It really is primarily about your State of Mind, says LA-based painter Augustine Kofie about his battle with art and quarantine during this last year.
“The pandemic was a stop, an interruption, a loss of control,” he says – and points to the incomplete cycle symbols that appear throughout his new collection of paintings. Normal life, in its circular wending, was interrupted time and again, along with all our typical expectations.
His warm abstractions on canvas and upon large walls have always been human – with deep roots in graffiti and hand rendering – ‘overspray, tape blocking, detailed handwork, deconstruction, and draftsmanship drawn from architecture,’ says the PR statement from Hashimoto Gallery in New York where this new exhibition will open.
“My feelings are in the brushstrokes,” he says, “the movements, the process of repeatedly adding and taking away, the layers of time it took to complete these paintings.”
The gallery will be open by appointment only. In order to ensure the health and safety of visitors and staff, please note that masks are legally required for entry. The exhibition will be on view from Saturday, April 17th to Saturday, May 8th.
For further information about the exhibition, to view the whole collection of works and for prices click HERE
The winter city streets are frozen and foreboding right now.
It’s late January and, like many people in the Northern Hemisphere, you are venturing outside only out of necessity, or boredom with your Covid lock-down walls. With leafless trees, closed businesses, barren social calendars, and endless grey cold concrete to greet you – one wonders how nature can be so cruel.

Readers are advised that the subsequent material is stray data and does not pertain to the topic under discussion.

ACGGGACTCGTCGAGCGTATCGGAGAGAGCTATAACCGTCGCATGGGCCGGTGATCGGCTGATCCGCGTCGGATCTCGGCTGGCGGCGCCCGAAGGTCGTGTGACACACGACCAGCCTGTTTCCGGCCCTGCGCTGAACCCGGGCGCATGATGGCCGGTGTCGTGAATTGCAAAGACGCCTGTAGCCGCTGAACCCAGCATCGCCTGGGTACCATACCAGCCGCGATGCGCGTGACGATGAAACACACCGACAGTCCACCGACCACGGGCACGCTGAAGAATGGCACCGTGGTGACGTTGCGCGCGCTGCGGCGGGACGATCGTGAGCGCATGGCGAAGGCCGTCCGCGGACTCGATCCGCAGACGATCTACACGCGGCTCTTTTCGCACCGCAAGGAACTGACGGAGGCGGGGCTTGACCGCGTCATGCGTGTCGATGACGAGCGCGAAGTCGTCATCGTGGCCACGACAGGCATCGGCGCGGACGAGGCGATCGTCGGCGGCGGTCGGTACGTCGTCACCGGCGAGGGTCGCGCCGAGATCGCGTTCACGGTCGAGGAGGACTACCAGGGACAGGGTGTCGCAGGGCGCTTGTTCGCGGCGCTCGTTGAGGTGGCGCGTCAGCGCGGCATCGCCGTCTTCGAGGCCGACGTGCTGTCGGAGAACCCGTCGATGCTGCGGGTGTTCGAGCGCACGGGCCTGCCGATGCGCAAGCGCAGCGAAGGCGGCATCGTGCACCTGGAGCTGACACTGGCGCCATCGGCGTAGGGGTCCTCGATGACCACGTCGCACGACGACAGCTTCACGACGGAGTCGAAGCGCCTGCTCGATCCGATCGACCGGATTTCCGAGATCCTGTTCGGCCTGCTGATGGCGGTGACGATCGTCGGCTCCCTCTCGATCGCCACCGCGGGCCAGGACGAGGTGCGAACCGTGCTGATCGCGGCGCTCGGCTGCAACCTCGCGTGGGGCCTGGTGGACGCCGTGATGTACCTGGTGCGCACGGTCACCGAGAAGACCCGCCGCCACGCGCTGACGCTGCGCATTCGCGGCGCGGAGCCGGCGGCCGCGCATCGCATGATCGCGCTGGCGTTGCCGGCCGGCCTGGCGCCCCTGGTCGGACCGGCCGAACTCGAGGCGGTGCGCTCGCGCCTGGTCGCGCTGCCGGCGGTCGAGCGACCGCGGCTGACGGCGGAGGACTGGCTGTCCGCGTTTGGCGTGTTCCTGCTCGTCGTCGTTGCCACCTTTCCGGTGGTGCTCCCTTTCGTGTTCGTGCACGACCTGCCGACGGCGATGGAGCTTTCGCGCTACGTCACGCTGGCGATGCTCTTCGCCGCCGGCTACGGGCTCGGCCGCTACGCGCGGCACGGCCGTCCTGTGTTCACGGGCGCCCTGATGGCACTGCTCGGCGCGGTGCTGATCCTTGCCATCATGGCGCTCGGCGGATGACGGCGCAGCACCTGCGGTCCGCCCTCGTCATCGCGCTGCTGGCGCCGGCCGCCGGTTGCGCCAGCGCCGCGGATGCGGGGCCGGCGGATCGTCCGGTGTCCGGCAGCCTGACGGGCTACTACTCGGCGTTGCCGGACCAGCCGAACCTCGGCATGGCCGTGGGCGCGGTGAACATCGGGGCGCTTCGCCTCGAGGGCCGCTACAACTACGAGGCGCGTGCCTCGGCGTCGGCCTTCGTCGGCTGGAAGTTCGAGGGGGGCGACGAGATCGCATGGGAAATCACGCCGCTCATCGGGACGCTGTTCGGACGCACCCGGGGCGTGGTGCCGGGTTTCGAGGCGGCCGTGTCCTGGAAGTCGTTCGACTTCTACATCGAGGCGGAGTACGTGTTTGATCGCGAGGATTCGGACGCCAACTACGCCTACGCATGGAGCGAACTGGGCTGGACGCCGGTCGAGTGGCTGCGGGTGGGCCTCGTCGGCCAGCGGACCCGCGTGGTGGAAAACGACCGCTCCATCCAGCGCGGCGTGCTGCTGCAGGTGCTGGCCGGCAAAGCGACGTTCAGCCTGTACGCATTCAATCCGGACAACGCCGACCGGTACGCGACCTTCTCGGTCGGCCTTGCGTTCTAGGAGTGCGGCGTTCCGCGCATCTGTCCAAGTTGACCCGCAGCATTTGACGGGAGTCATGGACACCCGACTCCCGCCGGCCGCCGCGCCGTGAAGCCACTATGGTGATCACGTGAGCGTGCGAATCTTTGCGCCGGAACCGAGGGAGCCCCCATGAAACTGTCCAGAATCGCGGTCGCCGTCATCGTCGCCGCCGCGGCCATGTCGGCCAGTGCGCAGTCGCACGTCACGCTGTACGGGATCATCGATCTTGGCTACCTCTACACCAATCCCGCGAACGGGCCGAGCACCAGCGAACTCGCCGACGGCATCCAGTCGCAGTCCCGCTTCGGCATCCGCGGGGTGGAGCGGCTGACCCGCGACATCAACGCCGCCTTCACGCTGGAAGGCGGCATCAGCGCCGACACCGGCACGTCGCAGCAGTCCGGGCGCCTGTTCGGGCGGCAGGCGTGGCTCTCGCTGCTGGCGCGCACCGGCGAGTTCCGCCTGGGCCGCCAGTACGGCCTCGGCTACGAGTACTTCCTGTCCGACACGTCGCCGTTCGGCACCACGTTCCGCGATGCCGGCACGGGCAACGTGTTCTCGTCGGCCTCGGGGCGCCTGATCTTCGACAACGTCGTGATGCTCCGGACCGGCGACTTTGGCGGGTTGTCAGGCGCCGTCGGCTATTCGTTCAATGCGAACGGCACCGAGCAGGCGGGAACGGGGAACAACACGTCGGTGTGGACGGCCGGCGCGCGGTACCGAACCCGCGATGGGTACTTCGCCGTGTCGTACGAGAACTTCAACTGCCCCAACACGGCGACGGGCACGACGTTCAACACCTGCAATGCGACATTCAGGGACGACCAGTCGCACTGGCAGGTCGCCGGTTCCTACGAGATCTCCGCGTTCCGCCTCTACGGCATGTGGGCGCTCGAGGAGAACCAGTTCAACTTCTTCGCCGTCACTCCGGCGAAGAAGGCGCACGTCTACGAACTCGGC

In the face of these realities, Jennifer Rizzo at New York’s Hashimoto gallery decided to festoon the interior space with flowers and plants, curating nearly three dozen artists to create something LUSH.
It may seem odd to become fixated on this most traditional of subjects in the modern skew of our worldview. Somehow we cannot imagine art collectors beguiled by the natural world. But these times are crying out for new solutions, or at the very least, a salve for our psychic wounds. Hashimoto may be onto something indeed.
We asked Jennifer Rizzo about the new show, how she conjured it, and how her garden grows.
BSA:How many flowers do you have blooming in the gallery right now?
JR: So many! Thirty-three artists came together for this show, many of them incorporating multiple flowering plants and species into their works. Then there’s the actual flowering plants in the space. I think I’d need a field guide and a few hours to take an official count of all the lovely varieties blooming in the space.
BSA:Certainly there is a history of people collecting nature-inspired art, including landscapes and botanicals – but it hasn’t exactly been in “fashion” for some time. Is this show a reaction in some way to the current climate politically, socially, economic?
JR: In some ways it is a personal response to what we have collectively been living through this past year. We are all spending more time at home than ever, many gravitated to cooking, baking, picking up new hobbies such as musical instruments or gardening. For most urban dwellers, gardening happens on a windowsill. In times of uncertainly, I know I look for things that are comforting and in a way, familiar. Things that feel nurturing. What can be more beautiful, accessible, timeless than nature in art?